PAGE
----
ERIC Number: ED240418
Record Type: RIE
Publication Date: 1983-Aug
Reference Count: 0
Reciprocity of Therapist's Self-Disclosure: Effects of Therapist's Race on Black Client's Disclosures.
Wetzel, Christopher G.; Wright, Carol E.
Self-disclosure, defined as any information about oneself which one person communicates verbally to another, is an important aspect of the therapeutic process. The strongest determinant of disclosure is disclosure itself--the reciprocity effect. To explore the reciprocity effect in the context of biracial counseling, 33 black female college students participated in an analogue study consisting of an interview with a female therapist they believed was either white or black. The therapist's level of self-disclosure was also manipulated. Results showed that increasing therapist disclosure increased trustworthiness when the therapist was black; it nonsignificantly decreased the therapist's trustworthiness when the therapist was white, suggesting that the white therapist's disclosure may have been considered out of place, inappropriate, or even condescending. A second finding was that the two measures of self-disclosure, the Jourand self-report scale, and the Chelune behavioral measures, did not significantly correlate. This may reflect racial differences in how self-disclosure is defined. Given the deleterious effects uncovered concerning cross-racial disclosure, a replication field study would raise ethical problems. (JAC)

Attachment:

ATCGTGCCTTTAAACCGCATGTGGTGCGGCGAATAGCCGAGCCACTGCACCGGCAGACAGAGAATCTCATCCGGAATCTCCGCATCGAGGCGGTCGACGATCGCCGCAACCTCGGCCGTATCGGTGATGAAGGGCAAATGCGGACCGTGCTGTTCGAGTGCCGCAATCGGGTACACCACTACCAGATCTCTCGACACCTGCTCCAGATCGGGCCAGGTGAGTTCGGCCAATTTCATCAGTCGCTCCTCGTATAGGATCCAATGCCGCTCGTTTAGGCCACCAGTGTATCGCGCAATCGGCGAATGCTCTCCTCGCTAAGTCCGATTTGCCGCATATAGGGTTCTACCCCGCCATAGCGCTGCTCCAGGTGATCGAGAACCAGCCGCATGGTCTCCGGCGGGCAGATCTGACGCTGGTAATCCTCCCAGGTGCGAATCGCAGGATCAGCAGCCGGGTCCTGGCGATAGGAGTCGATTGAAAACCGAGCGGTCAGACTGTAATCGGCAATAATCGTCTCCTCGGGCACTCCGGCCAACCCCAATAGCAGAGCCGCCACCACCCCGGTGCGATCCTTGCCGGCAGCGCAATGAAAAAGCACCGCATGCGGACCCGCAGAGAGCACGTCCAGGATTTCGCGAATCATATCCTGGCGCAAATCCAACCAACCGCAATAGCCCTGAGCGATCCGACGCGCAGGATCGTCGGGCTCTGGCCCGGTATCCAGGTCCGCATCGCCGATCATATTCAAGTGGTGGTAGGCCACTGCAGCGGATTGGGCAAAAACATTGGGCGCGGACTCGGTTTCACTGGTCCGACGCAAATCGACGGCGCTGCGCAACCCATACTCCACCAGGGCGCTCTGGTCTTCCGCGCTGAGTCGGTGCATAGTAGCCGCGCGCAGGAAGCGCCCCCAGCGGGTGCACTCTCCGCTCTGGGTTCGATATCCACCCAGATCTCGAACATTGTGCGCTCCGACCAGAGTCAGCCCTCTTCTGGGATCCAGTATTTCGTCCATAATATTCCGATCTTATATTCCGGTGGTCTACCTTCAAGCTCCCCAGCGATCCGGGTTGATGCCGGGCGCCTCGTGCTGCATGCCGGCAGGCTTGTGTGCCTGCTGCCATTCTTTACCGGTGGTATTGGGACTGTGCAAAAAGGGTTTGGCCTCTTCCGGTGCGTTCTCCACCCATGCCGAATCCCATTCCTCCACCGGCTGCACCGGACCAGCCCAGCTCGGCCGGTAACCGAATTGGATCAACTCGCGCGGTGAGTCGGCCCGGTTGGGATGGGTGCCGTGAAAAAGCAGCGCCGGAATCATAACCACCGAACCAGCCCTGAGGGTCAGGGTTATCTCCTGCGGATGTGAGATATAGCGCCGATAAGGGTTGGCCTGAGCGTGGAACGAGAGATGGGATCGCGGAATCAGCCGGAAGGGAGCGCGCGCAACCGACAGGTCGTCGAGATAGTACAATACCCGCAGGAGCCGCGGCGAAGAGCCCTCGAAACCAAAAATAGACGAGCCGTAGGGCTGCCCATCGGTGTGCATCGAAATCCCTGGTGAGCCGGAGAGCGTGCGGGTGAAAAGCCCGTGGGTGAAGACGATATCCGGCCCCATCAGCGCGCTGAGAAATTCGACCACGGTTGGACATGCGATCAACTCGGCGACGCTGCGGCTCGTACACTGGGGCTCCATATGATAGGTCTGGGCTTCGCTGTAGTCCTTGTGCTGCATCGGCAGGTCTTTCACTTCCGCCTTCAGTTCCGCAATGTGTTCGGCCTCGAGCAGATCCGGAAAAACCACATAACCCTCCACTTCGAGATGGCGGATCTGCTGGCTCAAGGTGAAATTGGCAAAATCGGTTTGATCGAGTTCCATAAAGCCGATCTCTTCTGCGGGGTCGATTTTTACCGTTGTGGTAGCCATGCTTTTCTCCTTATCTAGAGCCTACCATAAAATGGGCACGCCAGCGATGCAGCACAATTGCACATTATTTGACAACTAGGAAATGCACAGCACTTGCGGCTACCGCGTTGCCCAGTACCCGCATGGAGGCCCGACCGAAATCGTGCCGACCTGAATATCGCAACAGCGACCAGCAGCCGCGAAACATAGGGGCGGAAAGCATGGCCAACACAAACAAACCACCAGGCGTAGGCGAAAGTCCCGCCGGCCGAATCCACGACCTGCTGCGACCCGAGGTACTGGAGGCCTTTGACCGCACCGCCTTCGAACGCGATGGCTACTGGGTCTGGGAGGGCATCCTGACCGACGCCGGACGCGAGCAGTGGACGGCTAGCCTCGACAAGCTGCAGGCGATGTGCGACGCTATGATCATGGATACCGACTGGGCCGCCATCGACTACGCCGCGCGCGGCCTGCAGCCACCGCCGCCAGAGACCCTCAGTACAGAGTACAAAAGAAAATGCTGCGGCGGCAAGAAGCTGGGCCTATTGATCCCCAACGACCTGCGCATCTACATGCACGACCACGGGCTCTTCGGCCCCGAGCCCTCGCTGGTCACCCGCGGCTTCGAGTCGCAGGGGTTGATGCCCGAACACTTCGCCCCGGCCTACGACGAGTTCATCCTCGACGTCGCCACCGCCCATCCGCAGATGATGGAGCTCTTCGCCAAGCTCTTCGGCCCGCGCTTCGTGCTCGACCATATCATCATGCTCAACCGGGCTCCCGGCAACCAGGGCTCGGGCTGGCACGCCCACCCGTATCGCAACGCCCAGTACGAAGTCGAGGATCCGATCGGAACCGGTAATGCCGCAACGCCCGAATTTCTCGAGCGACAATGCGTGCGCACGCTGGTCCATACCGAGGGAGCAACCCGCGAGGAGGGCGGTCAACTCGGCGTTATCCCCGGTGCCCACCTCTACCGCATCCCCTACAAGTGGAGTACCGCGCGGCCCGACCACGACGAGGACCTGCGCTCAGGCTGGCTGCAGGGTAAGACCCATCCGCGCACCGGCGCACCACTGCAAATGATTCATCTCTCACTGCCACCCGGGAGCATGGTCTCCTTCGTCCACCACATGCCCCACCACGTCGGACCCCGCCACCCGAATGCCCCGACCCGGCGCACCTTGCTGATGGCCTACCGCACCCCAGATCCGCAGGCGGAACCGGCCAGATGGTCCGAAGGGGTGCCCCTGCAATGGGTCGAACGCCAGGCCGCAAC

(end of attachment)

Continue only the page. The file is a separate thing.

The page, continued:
Publication Type: Reports - Research; Speeches/Meeting Papers
Education Level: N/A
Audience: Counselors; Researchers; Practitioners
Authoring Institution: N/A
Identifiers: Client Behavior; Cross Race Interaction; Reciprocity (Communication)
Note: Paper presented at the Annual Convention of the American Psychological Association (91st, Anaheim, CA, August 26-30, 1983).